FILE - Ministry of Finance
CAIRO – 28 March 2019:The Ministry of Finance will auction treasury bills and bonds at a total value of LE 478.5 billion during the fourth quarter of fiscal year 2018/2019.
The ministry clarified that treasury bills (T-bills) will be auctioned with a 91-day term, 182-day term, 273-day term and 364-day term worth LE 750 billion, LE 110 billion, LE 250 billion, LE 114 billion, LE 111 billion, LE 750 billion, and LE 120 billion, respectively.
Moreover, the ministry said it will auction three-year treasury bonds (maturing in January 2023) worth 4.75 billion, three-year bonds (maturing in June 2022)worth LE 2 billion, five-year bonds (maturing in April 2024) for LE 5.75 billion, and seven-year bonds (maturing in April 2026) at LE 5 billion.
It will also auction 10-year t-bonds (maturing in November 2027) at a total value of LE 1.5 billion, and r 10-year t-bonds (maturing in May 2029) at LE 2.75 billion.
The Central Bank of Egypt (CBE), on behalf of the Ministry of Finance, issued LE 18.5 billion in treasury bills earlier on Thursday, March 28.
Net foreign investments in government debt instruments jumped 21.6 percent in January, recording LE 233.8 billion, compared to LE 192.2 billion in December, according to CBE.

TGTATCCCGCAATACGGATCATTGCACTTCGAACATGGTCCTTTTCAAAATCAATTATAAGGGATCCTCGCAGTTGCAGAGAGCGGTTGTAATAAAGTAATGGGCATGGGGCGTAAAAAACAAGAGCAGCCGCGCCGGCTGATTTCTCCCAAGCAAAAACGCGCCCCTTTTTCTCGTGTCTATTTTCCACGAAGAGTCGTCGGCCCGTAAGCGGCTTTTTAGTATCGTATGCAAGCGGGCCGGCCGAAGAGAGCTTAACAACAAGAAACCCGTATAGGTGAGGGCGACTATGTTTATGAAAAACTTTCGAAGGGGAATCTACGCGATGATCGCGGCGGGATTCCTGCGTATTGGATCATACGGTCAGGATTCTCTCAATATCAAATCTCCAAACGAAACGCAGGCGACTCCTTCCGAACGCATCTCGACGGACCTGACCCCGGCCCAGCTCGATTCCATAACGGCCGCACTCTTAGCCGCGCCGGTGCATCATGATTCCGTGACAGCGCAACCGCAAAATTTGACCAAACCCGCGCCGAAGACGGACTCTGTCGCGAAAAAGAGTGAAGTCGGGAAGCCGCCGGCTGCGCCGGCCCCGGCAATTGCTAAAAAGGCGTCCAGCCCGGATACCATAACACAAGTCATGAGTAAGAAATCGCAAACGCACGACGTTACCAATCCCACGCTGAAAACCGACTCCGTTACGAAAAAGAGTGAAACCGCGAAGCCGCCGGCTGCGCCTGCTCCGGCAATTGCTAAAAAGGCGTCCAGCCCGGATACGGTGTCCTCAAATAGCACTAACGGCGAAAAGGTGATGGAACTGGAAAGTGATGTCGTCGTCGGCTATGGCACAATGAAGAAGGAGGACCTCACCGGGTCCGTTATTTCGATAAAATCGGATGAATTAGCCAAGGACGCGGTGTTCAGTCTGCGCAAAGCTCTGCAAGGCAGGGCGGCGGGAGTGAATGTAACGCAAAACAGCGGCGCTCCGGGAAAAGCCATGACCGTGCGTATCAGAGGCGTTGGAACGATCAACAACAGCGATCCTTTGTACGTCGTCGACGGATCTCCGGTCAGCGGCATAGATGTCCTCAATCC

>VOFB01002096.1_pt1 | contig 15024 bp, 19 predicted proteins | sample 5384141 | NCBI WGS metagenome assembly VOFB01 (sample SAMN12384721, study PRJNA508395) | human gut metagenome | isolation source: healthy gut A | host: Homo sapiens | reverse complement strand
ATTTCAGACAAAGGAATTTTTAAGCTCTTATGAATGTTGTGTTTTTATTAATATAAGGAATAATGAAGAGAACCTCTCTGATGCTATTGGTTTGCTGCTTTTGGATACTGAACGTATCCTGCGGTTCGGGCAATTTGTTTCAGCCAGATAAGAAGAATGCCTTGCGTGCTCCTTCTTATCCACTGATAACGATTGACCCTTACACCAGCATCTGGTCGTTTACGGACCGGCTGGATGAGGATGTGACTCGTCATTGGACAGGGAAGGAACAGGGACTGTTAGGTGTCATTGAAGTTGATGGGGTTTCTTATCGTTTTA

Previously, the Ministry of Finance announced financial treatments on treasury bills and bonds, Finance Minister Mohamed Ma’it revealed that the reason behind the financial treatments of T-bills' taxes, saying that it's one of the rights of the treasury.
Ma'it noted the share of the treasury from the taxes wasn't collected before.
For the current fiscal year, the budget deficit is estimated to record LE 438.59 billion, or 8.4 percent, planned by the ministry to be financed through treasury bills and bonds and through international and Arab loans.
Egypt needs to fund 2018/2019 budget by LE 714.64 billion; LE 511.21 billion will be provided by domestic debt instrument and the rest will come from foreign financing through the issuance of bonds and the IMF loan.
In November 2016, the Executive Board of the IMF approved a $12 billion loan as a financial assistance to Egypt to support the Egyptian economic reform program.
Upon the board's approval in November, Egypt floated its currency, losing around 50 percent of its value, as part of the economic reform program which imposed taxes, including the value-added tax (VAT), and cut energy subsidies, all with the aim of trimming the budget deficit.